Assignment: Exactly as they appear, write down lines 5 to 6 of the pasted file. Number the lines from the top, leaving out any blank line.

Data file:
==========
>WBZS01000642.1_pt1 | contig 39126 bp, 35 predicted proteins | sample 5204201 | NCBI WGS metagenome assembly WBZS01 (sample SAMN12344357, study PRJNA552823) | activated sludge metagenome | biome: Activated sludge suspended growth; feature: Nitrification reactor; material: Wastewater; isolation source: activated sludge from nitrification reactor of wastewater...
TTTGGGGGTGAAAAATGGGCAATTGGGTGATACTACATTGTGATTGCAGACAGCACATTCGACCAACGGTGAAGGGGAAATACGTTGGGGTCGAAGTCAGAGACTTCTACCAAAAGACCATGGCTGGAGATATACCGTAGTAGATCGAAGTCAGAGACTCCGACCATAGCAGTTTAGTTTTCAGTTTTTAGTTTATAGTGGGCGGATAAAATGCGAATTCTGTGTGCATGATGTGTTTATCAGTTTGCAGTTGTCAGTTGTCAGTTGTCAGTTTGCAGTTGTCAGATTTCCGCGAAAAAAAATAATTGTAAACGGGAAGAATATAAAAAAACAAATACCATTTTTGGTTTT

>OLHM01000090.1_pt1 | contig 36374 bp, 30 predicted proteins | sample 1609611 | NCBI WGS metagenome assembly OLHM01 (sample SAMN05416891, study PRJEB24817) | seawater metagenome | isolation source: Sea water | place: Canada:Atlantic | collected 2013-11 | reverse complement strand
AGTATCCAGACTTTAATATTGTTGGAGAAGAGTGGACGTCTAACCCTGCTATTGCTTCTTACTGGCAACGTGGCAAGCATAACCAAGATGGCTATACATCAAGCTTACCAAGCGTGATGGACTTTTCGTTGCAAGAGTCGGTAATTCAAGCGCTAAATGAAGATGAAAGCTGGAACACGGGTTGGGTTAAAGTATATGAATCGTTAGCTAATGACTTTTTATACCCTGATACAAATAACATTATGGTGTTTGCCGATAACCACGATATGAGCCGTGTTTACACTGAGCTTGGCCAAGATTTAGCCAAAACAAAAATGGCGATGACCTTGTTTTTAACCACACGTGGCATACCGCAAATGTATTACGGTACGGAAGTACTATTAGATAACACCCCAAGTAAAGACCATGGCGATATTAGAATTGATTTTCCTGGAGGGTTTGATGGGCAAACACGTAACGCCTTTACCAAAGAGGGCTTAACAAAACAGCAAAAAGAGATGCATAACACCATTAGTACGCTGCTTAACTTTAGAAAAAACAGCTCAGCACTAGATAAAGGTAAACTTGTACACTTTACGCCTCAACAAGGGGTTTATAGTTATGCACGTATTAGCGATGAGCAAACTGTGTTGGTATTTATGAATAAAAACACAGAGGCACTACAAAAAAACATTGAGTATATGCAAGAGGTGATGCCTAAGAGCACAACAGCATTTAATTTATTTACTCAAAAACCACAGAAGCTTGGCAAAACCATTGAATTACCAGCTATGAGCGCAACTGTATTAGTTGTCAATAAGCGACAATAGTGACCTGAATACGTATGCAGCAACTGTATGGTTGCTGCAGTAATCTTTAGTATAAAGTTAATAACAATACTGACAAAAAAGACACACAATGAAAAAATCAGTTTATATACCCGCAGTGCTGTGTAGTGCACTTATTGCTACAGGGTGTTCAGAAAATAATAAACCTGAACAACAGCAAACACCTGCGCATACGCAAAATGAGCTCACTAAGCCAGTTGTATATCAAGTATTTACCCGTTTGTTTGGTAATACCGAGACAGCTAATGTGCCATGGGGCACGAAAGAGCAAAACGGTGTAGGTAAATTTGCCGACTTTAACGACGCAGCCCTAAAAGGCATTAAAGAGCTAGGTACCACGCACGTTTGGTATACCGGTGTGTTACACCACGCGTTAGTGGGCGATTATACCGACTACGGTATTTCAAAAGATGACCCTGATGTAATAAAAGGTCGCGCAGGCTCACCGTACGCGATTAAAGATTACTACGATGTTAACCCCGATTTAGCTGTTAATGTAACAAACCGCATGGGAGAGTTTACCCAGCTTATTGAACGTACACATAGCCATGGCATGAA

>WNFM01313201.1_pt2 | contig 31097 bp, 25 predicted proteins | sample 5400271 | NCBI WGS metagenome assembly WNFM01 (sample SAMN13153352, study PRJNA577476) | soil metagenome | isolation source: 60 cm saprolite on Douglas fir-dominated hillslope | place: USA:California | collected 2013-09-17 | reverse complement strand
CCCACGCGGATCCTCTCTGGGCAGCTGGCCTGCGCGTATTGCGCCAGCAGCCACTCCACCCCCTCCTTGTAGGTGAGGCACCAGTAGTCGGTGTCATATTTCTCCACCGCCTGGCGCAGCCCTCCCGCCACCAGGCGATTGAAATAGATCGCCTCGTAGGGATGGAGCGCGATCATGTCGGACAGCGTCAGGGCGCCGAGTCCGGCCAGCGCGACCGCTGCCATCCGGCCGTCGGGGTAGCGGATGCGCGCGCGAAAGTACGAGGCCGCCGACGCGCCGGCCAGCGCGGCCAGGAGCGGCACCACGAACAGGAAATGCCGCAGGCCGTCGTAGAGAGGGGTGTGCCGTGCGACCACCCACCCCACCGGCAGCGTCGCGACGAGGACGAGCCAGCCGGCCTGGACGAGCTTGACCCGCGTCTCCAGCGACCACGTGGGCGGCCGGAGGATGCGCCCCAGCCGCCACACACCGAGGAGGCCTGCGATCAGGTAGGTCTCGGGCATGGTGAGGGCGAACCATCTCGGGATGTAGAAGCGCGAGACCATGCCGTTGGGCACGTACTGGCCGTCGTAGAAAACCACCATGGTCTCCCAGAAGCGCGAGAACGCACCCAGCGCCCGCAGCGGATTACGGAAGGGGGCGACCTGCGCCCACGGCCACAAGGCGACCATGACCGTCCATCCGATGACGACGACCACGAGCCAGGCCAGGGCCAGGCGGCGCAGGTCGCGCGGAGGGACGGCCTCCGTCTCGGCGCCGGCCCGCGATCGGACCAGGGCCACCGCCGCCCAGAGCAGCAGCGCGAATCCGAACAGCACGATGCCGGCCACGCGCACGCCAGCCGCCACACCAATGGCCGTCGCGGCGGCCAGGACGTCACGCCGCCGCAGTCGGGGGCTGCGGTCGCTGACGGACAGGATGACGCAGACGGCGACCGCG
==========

>WNFM01313201.1_pt2 | contig 31097 bp, 25 predicted proteins | sample 5400271 | NCBI WGS metagenome assembly WNFM01 (sample SAMN13153352, study PRJNA577476) | soil metagenome | isolation source: 60 cm saprolite on Douglas fir-dominated hillslope | place: USA:California | collected 2013-09-17 | reverse complement strand
CCCACGCGGATCCTCTCTGGGCAGCTGGCCTGCGCGTATTGCGCCAGCAGCCACTCCACCCCCTCCTTGTAGGTGAGGCACCAGTAGTCGGTGTCATATTTCTCCACCGCCTGGCGCAGCCCTCCCGCCACCAGGCGATTGAAATAGATCGCCTCGTAGGGATGGAGCGCGATCATGTCGGACAGCGTCAGGGCGCCGAGTCCGGCCAGCGCGACCGCTGCCATCCGGCCGTCGGGGTAGCGGATGCGCGCGCGAAAGTACGAGGCCGCCGACGCGCCGGCCAGCGCGGCCAGGAGCGGCACCACGAACAGGAAATGCCGCAGGCCGTCGTAGAGAGGGGTGTGCCGTGCGACCACCCACCCCACCGGCAGCGTCGCGACGAGGACGAGCCAGCCGGCCTGGACGAGCTTGACCCGCGTCTCCAGCGACCACGTGGGCGGCCGGAGGATGCGCCCCAGCCGCCACACACCGAGGAGGCCTGCGATCAGGTAGGTCTCGGGCATGGTGAGGGCGAACCATCTCGGGATGTAGAAGCGCGAGACCATGCCGTTGGGCACGTACTGGCCGTCGTAGAAAACCACCATGGTCTCCCAGAAGCGCGAGAACGCACCCAGCGCCCGCAGCGGATTACGGAAGGGGGCGACCTGCGCCCACGGCCACAAGGCGACCATGACCGTCCATCCGATGACGACGACCACGAGCCAGGCCAGGGCCAGGCGGCGCAGGTCGCGCGGAGGGACGGCCTCCGTCTCGGCGCCGGCCCGCGATCGGACCAGGGCCACCGCCGCCCAGAGCAGCAGCGCGAATCCGAACAGCACGATGCCGGCCACGCGCACGCCAGCCGCCACACCAATGGCCGTCGCGGCGGCCAGGACGTCACGCCGCCGCAGTCGGGGGCTGCGGTCGCTGACGGACAGGATGACGCAGACGGCGACCGCG